FIFA President, Gianni Infantino
FIFA President, Gianni Infantino

FIFA president Gianni Infantino has rejected proposals for a breakaway European Super League and threatened the clubs involved with unspecified “consequences.”

There was “no doubt” in the position of the world football governing body on the matter, Infantino said at the congress of European confederation UEFA on Tuesday.

“At FIFA, we can only strongly disapprove the creation of a Super League which is a closed shop, which is a breakaway from the current institutions, from the leagues, from the associations, from UEFA, and from FIFA.”

Infantino said the Super League involving 12 clubs so far was in contrast to these values and that UEFA had full support in opposing the move.

The Premier League ‘big six’ of Liverpool, Manchester duo United and City, and London’s Chelsea, Tottenham Hotspur and Arsenal said Sunday they would join Spain’s Barcelona, Real and Atletico Madrid, and Italy’s Juventus, AC and Inter Milan, in forming a largely closed competition from August.

What sanctions UEFA, or national leagues, could take, remains unclear and would certainly meet legal challenges. UEFA president Aleksander Ceferin, however, said players could be excluded from national teams and clubs in the breakaway could face domestic penalties.

Infantino suggested that there would not be a compromise where clubs could play in their private competition but remain part of the current structure.

“If some elect to go their own way, then they must live with the consequences of their choice,” he said. “Concretely, this means either you are in or you are out. You cannot be half in or half out.”

Ceferin accused the clubs of forgetting the history of the game and betraying fans.

“Selfishness is replacing solidarity. Money has become more important than glory, greed more important than loyalty, and dividends more important than passion,” he said in his lengthy opening speech to the congress.

“For some, supporters have become consumers, fans have become customers and competitions have become products.”

Ceferin said football belongs to everyone because it “is part of our heritage. Respect for history. Respect for tradition. Respect for others. This means something.”

However, aiming specifically at the owners of the six English clubs involved Ceferin said that while they had made a “huge mistake” there “is still time to change your mind.”

That group are also meeting domestic fury and opposition from rival clubs, and even British Prime Minister Boris Johnson.

“I will do everything I can to give the ludicrous European Super League a straight red,” Johnson wrote in a guest column for the Sun newspaper.

“Football clubs … have a unique place at the heart of their communities, and are an unrivalled source of passionate local pride,” said Johnson, who addded “even the most seemingly endless period of frustration is made bearable by the possibility, however remote, that one day you could see them rise up.”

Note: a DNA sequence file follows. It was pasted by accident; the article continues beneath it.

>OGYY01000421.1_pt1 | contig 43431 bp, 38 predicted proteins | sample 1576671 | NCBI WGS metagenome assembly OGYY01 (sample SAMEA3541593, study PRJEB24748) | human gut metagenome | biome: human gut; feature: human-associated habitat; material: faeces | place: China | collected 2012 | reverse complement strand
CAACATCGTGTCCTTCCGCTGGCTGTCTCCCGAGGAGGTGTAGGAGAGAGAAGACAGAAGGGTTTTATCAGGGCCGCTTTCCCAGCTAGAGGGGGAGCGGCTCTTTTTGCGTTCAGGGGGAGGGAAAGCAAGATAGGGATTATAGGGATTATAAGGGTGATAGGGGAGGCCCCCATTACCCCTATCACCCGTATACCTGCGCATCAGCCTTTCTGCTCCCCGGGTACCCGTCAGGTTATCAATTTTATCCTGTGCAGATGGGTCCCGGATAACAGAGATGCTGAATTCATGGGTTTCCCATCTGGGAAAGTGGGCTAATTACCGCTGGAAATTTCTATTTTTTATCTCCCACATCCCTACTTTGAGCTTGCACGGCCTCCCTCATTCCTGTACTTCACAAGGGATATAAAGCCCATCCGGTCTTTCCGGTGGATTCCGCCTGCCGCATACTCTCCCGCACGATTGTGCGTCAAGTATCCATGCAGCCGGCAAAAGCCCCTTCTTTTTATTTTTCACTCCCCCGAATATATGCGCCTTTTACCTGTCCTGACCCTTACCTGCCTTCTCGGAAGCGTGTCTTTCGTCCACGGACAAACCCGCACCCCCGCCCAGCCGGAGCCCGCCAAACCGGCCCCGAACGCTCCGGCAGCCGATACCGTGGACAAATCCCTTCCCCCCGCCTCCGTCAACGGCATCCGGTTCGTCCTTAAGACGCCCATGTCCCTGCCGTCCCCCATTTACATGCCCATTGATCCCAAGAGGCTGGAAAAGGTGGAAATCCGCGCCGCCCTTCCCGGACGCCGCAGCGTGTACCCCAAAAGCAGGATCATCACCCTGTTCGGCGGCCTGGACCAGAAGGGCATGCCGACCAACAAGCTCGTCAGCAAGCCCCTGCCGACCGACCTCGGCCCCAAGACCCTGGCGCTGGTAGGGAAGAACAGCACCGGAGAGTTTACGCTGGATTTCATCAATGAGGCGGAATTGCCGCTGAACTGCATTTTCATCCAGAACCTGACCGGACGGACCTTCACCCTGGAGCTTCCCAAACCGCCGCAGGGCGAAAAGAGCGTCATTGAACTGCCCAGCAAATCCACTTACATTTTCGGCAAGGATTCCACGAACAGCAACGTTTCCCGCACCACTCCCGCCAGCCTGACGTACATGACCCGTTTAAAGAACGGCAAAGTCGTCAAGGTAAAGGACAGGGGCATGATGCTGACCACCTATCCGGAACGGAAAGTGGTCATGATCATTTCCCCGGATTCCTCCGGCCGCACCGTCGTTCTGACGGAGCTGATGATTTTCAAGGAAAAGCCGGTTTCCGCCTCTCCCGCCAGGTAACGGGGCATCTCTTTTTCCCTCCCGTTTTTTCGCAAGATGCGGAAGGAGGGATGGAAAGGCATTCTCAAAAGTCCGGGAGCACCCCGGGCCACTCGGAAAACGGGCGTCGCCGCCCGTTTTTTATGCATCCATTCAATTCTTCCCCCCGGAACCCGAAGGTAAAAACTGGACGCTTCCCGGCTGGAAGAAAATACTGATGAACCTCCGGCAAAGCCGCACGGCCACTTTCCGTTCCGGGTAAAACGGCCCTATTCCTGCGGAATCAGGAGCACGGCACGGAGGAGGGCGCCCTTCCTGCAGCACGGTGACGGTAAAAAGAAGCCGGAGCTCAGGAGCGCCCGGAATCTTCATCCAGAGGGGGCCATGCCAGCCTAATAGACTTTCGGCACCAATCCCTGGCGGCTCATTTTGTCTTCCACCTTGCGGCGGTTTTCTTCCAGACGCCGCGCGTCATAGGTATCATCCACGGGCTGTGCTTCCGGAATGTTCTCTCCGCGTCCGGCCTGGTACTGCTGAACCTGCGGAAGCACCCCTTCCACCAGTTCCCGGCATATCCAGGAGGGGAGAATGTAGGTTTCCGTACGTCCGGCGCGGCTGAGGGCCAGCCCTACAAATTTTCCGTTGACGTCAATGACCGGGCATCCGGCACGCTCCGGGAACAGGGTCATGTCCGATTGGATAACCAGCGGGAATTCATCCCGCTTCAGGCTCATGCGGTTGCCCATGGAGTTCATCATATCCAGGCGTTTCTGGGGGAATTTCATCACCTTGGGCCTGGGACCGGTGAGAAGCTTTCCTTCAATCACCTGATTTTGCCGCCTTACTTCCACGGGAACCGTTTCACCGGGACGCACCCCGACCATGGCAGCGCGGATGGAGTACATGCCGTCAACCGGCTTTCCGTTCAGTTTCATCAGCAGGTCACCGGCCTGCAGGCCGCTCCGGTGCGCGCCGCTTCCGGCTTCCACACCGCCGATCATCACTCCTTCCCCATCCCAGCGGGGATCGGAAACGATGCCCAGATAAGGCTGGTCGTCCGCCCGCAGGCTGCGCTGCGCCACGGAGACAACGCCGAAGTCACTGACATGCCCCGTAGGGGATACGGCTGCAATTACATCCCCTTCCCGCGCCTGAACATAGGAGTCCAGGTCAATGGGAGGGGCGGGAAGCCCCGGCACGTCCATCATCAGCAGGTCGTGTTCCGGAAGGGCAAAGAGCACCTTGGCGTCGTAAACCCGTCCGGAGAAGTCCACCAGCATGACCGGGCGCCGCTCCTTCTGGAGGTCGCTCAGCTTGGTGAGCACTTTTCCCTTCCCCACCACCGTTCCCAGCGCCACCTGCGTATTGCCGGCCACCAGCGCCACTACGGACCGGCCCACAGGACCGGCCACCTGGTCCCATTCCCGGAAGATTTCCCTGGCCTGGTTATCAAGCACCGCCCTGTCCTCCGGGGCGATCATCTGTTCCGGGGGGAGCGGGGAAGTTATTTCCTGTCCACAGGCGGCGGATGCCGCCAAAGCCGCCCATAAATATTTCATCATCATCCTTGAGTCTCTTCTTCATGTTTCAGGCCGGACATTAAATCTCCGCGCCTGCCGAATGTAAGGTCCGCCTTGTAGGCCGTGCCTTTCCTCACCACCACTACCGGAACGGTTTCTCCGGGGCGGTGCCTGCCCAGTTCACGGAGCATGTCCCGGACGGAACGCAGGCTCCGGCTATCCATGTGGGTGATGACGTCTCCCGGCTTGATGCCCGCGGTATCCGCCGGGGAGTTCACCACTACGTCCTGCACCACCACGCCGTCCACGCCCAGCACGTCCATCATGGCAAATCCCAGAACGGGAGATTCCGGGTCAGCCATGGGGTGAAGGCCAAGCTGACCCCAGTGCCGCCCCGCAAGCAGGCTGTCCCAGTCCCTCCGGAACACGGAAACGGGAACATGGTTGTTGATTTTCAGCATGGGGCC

Reports say Johnson will meet with fan representatives, the Football Association and the Premier League after the UK’s Digital, Culture, Media and Sport Secretary Oliver Dowden unveiled a new “fan-led” review into how football in England operates.

Speaking about the review to lawmakers on Monday, Dowden said it will cover “financial sustainability … governance and regulation, and the merits of an independent regulator” as well as how fans can have an “even greater say” in oversight.

Liverpool’s city rivals Everton – themselves once part of an English ‘big five’ before the 1992 formation of the Premier League – said they were “saddened and disappointed to see proposals of … six clubs acting entirely in their own interests” and “tarnishing the reputation of our league and the game.”

The league of 20 teams intends to have 15 permament members with German giants Bayern Munich and Borussia Dortmund reportedly offered spots despite public reluctance to join.

Spiegel magazine reported late Monday that Bayern and Dortmund have 30 days to respond to contracts dated April 17.

But Bayern chairman Karl Heinz-Rummenigge strengthened his club’s opposition to the breakaway and called for dialogue in the dispute.

“We are not there because we do not want to be a part of it,” he said in an interview with Italy’s Corriere della Sera newspaper.

“We are happy to play in the Champions League and don’t forget the responsibility we have to our fans, who are fundamentally against such a reform. And we feel the responsibility to football as a whole.”

Rummenigge added it was “important that we start dialogue again. My hope is that we can still find a solution because the Super League damages all of European football. We must prevent that.”

And regarding losses incurred during the coronavirus pandemic, he said costs had to be reduced rather than income increased. “The way cannot be to always make more and pay the players and agents more.”

French side Paris Saint-Germain have also been offered a spot but have only 14 days to respond, Spiegel said.

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